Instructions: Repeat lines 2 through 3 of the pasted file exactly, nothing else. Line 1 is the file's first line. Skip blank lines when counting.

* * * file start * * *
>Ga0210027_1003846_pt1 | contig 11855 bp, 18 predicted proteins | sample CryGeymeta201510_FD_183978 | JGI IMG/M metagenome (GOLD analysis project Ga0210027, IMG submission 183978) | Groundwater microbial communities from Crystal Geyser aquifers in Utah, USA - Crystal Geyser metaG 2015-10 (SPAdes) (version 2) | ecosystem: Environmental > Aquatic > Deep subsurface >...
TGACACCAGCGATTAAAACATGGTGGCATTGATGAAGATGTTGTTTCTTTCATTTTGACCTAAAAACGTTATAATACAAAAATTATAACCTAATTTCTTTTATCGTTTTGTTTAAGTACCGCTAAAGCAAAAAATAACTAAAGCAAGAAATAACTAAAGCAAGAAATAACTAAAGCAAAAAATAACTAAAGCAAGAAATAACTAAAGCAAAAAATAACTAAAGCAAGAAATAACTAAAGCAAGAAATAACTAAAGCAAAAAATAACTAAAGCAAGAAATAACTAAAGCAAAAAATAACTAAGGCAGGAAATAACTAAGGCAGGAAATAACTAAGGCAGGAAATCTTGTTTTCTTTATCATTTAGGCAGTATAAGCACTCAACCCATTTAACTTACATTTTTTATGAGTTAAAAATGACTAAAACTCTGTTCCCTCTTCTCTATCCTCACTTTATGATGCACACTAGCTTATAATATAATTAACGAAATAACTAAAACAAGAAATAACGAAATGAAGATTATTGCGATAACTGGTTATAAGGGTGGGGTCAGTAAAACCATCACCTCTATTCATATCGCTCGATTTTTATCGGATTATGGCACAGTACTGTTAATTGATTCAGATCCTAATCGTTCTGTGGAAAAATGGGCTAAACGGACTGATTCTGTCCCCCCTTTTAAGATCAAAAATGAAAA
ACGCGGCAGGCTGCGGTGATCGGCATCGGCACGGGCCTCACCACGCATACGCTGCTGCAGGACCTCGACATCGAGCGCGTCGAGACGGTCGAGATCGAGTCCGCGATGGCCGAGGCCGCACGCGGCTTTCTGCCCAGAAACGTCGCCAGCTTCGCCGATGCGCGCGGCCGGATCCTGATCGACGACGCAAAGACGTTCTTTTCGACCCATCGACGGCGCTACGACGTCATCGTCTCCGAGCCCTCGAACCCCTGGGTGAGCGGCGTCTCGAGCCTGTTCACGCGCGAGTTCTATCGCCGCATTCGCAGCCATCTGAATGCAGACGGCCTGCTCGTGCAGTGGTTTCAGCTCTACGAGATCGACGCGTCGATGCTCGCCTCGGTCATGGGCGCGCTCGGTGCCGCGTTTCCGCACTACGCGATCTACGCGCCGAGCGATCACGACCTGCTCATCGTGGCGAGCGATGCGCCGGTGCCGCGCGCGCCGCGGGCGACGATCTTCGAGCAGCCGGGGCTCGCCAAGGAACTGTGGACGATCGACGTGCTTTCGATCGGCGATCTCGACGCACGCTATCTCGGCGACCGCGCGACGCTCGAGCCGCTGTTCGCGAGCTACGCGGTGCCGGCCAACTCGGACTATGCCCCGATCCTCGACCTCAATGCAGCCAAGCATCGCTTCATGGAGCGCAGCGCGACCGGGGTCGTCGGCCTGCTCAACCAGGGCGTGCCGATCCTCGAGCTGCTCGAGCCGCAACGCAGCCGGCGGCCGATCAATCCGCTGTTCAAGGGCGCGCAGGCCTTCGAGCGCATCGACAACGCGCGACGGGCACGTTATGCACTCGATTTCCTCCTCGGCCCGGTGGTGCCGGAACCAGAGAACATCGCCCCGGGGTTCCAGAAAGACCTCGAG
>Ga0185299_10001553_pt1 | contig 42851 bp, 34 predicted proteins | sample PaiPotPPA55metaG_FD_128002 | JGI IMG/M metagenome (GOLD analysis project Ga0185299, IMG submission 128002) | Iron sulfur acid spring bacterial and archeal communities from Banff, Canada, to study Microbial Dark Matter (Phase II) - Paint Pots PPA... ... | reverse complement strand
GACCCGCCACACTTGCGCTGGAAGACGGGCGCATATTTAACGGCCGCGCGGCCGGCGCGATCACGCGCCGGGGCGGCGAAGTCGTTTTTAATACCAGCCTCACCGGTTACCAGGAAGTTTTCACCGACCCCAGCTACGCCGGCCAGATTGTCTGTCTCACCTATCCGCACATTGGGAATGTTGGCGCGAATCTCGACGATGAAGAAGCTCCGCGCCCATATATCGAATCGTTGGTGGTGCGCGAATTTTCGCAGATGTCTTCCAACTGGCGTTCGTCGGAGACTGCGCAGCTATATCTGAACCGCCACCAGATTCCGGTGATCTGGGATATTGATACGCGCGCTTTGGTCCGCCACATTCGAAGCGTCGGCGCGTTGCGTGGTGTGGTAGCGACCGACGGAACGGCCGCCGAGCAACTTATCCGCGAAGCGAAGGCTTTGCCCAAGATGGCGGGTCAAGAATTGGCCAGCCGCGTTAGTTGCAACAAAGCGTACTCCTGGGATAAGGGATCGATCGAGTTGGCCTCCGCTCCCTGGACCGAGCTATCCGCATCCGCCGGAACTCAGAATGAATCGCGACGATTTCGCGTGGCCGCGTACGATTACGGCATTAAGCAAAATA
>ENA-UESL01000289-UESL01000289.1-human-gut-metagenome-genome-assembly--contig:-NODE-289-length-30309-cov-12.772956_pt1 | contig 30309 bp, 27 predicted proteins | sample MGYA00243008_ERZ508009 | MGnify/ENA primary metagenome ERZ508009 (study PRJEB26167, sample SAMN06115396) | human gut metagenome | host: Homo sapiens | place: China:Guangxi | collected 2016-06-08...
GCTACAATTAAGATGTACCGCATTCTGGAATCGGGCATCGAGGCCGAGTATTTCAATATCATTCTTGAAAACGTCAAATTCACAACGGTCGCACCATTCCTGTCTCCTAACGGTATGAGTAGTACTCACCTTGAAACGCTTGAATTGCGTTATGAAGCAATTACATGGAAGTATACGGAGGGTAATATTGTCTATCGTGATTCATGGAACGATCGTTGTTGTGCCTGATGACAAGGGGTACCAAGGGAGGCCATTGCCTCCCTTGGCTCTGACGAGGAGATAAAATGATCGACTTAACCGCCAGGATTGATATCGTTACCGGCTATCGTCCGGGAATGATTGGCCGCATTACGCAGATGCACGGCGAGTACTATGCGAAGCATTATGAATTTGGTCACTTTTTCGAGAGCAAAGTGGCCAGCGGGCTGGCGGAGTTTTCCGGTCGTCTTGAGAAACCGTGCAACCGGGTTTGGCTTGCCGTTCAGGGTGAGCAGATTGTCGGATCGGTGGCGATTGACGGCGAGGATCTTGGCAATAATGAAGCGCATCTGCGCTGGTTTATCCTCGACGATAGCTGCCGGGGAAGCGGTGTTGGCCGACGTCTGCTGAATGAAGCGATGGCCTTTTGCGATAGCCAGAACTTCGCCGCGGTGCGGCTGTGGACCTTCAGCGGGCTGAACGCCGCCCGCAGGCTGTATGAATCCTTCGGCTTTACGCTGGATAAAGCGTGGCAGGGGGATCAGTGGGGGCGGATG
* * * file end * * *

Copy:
TGACACCAGCGATTAAAACATGGTGGCATTGATGAAGATGTTGTTTCTTTCATTTTGACCTAAAAACGTTATAATACAAAAATTATAACCTAATTTCTTTTATCGTTTTGTTTAAGTACCGCTAAAGCAAAAAATAACTAAAGCAAGAAATAACTAAAGCAAGAAATAACTAAAGCAAAAAATAACTAAAGCAAGAAATAACTAAAGCAAAAAATAACTAAAGCAAGAAATAACTAAAGCAAGAAATAACTAAAGCAAAAAATAACTAAAGCAAGAAATAACTAAAGCAAAAAATAACTAAGGCAGGAAATAACTAAGGCAGGAAATAACTAAGGCAGGAAATCTTGTTTTCTTTATCATTTAGGCAGTATAAGCACTCAACCCATTTAACTTACATTTTTTATGAGTTAAAAATGACTAAAACTCTGTTCCCTCTTCTCTATCCTCACTTTATGATGCACACTAGCTTATAATATAATTAACGAAATAACTAAAACAAGAAATAACGAAATGAAGATTATTGCGATAACTGGTTATAAGGGTGGGGTCAGTAAAACCATCACCTCTATTCATATCGCTCGATTTTTATCGGATTATGGCACAGTACTGTTAATTGATTCAGATCCTAATCGTTCTGTGGAAAAATGGGCTAAACGGACTGATTCTGTCCCCCCTTTTAAGATCAAAAATGAAAA
ACGCGGCAGGCTGCGGTGATCGGCATCGGCACGGGCCTCACCACGCATACGCTGCTGCAGGACCTCGACATCGAGCGCGTCGAGACGGTCGAGATCGAGTCCGCGATGGCCGAGGCCGCACGCGGCTTTCTGCCCAGAAACGTCGCCAGCTTCGCCGATGCGCGCGGCCGGATCCTGATCGACGACGCAAAGACGTTCTTTTCGACCCATCGACGGCGCTACGACGTCATCGTCTCCGAGCCCTCGAACCCCTGGGTGAGCGGCGTCTCGAGCCTGTTCACGCGCGAGTTCTATCGCCGCATTCGCAGCCATCTGAATGCAGACGGCCTGCTCGTGCAGTGGTTTCAGCTCTACGAGATCGACGCGTCGATGCTCGCCTCGGTCATGGGCGCGCTCGGTGCCGCGTTTCCGCACTACGCGATCTACGCGCCGAGCGATCACGACCTGCTCATCGTGGCGAGCGATGCGCCGGTGCCGCGCGCGCCGCGGGCGACGATCTTCGAGCAGCCGGGGCTCGCCAAGGAACTGTGGACGATCGACGTGCTTTCGATCGGCGATCTCGACGCACGCTATCTCGGCGACCGCGCGACGCTCGAGCCGCTGTTCGCGAGCTACGCGGTGCCGGCCAACTCGGACTATGCCCCGATCCTCGACCTCAATGCAGCCAAGCATCGCTTCATGGAGCGCAGCGCGACCGGGGTCGTCGGCCTGCTCAACCAGGGCGTGCCGATCCTCGAGCTGCTCGAGCCGCAACGCAGCCGGCGGCCGATCAATCCGCTGTTCAAGGGCGCGCAGGCCTTCGAGCGCATCGACAACGCGCGACGGGCACGTTATGCACTCGATTTCCTCCTCGGCCCGGTGGTGCCGGAACCAGAGAACATCGCCCCGGGGTTCCAGAAAGACCTCGAG